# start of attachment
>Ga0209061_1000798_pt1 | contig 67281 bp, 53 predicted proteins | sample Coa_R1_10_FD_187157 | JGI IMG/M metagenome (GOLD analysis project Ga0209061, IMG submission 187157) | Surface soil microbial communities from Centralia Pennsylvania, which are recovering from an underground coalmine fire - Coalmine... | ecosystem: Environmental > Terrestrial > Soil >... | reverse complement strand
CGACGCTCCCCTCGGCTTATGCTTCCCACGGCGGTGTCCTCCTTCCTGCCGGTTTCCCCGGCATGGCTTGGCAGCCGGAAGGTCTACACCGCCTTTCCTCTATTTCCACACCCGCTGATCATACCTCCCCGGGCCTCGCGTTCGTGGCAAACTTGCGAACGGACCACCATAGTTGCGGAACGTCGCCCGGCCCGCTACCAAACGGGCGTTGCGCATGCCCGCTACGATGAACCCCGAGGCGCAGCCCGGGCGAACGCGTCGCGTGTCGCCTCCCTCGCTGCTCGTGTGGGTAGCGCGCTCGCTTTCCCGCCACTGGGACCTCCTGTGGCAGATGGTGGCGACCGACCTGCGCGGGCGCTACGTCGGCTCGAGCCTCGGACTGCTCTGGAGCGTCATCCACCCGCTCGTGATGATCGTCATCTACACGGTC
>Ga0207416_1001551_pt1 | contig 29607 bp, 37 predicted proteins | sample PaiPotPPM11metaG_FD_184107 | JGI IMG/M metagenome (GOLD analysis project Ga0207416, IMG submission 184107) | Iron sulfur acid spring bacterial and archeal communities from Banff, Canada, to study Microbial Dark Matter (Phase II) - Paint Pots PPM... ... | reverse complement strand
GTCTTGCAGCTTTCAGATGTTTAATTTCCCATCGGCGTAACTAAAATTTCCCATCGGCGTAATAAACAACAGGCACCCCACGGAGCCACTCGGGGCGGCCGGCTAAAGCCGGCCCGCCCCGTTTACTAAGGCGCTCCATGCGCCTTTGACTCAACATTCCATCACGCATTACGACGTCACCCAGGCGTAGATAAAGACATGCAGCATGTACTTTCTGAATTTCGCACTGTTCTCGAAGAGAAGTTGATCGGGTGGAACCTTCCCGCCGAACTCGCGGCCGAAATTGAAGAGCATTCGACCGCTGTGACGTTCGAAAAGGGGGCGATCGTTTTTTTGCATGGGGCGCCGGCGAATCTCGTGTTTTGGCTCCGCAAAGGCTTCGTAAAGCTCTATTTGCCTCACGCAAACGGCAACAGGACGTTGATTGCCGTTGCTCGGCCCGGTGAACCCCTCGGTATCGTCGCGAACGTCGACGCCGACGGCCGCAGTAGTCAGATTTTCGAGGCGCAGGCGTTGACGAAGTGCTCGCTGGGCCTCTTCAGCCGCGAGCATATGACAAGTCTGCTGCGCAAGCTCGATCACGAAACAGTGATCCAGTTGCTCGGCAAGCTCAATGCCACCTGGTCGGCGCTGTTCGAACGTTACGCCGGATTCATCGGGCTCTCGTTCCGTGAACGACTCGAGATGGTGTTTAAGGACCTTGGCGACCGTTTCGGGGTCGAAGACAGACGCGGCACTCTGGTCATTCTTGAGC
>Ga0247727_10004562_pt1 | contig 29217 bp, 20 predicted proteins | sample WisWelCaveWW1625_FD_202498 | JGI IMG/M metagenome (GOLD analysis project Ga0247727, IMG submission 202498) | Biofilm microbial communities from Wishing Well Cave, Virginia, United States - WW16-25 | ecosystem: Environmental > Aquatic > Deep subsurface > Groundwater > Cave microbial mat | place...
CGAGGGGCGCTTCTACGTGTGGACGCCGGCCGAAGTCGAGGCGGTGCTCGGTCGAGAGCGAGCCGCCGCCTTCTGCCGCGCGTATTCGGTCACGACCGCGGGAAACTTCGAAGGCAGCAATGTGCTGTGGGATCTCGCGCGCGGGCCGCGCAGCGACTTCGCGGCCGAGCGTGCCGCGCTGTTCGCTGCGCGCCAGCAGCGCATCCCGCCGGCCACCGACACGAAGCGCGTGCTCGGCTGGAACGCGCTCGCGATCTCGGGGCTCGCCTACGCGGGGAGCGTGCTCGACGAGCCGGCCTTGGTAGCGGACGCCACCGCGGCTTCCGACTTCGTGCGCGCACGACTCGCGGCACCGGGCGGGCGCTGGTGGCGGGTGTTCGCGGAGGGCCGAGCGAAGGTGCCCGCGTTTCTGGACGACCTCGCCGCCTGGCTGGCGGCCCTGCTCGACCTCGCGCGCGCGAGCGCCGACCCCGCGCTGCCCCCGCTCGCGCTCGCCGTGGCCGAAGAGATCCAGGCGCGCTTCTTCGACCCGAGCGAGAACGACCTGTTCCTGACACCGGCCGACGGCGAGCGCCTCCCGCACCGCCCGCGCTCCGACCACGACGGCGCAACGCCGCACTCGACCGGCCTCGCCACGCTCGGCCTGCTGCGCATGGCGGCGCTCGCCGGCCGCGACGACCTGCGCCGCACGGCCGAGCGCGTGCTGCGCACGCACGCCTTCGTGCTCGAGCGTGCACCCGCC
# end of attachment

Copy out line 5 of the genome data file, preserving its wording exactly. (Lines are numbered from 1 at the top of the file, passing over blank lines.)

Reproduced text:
>Ga0247727_10004562_pt1 | contig 29217 bp, 20 predicted proteins | sample WisWelCaveWW1625_FD_202498 | JGI IMG/M metagenome (GOLD analysis project Ga0247727, IMG submission 202498) | Biofilm microbial communities from Wishing Well Cave, Virginia, United States - WW16-25 | ecosystem: Environmental > Aquatic > Deep subsurface > Groundwater > Cave microbial mat | place...